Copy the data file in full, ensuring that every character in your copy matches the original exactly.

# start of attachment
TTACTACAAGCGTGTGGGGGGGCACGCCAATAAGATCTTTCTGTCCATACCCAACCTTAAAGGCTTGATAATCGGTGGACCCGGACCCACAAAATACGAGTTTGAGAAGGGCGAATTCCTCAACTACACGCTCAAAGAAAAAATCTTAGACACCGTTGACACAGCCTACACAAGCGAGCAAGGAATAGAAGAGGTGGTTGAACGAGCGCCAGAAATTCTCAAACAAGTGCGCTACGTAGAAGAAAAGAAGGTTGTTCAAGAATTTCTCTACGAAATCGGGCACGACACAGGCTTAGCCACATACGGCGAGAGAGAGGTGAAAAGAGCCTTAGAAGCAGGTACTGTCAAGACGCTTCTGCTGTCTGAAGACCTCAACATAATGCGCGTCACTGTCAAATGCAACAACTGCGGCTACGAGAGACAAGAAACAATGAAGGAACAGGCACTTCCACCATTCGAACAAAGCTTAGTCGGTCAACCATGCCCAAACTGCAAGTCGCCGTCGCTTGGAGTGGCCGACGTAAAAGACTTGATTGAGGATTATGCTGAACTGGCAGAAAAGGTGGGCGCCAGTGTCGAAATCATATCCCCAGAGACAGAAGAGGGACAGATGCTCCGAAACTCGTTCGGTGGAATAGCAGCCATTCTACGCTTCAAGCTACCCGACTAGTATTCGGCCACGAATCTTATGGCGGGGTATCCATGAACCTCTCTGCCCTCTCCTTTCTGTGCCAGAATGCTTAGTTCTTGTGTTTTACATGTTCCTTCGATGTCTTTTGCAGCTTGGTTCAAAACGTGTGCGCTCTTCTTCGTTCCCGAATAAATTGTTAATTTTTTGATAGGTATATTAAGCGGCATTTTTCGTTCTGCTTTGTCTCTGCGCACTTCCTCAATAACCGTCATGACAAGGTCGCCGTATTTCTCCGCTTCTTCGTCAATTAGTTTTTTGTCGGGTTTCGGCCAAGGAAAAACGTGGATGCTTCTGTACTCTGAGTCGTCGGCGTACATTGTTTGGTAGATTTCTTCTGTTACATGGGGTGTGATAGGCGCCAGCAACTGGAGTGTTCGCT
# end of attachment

TTACTACAAGCGTGTGGGGGGGCACGCCAATAAGATCTTTCTGTCCATACCCAACCTTAAAGGCTTGATAATCGGTGGACCCGGACCCACAAAATACGAGTTTGAGAAGGGCGAATTCCTCAACTACACGCTCAAAGAAAAAATCTTAGACACCGTTGACACAGCCTACACAAGCGAGCAAGGAATAGAAGAGGTGGTTGAACGAGCGCCAGAAATTCTCAAACAAGTGCGCTACGTAGAAGAAAAGAAGGTTGTTCAAGAATTTCTCTACGAAATCGGGCACGACACAGGCTTAGCCACATACGGCGAGAGAGAGGTGAAAAGAGCCTTAGAAGCAGGTACTGTCAAGACGCTTCTGCTGTCTGAAGACCTCAACATAATGCGCGTCACTGTCAAATGCAACAACTGCGGCTACGAGAGACAAGAAACAATGAAGGAACAGGCACTTCCACCATTCGAACAAAGCTTAGTCGGTCAACCATGCCCAAACTGCAAGTCGCCGTCGCTTGGAGTGGCCGACGTAAAAGACTTGATTGAGGATTATGCTGAACTGGCAGAAAAGGTGGGCGCCAGTGTCGAAATCATATCCCCAGAGACAGAAGAGGGACAGATGCTCCGAAACTCGTTCGGTGGAATAGCAGCCATTCTACGCTTCAAGCTACCCGACTAGTATTCGGCCACGAATCTTATGGCGGGGTATCCATGAACCTCTCTGCCCTCTCCTTTCTGTGCCAGAATGCTTAGTTCTTGTGTTTTACATGTTCCTTCGATGTCTTTTGCAGCTTGGTTCAAAACGTGTGCGCTCTTCTTCGTTCCCGAATAAATTGTTAATTTTTTGATAGGTATATTAAGCGGCATTTTTCGTTCTGCTTTGTCTCTGCGCACTTCCTCAATAACCGTCATGACAAGGTCGCCGTATTTCTCCGCTTCTTCGTCAATTAGTTTTTTGTCGGGTTTCGGCCAAGGAAAAACGTGGATGCTTCTGTACTCTGAGTCGTCGGCGTACATTGTTTGGTAGATTTCTTCTGTTACATGGGGTGTGATAGGCGCCAGCAACTGGAGTGTTCGCT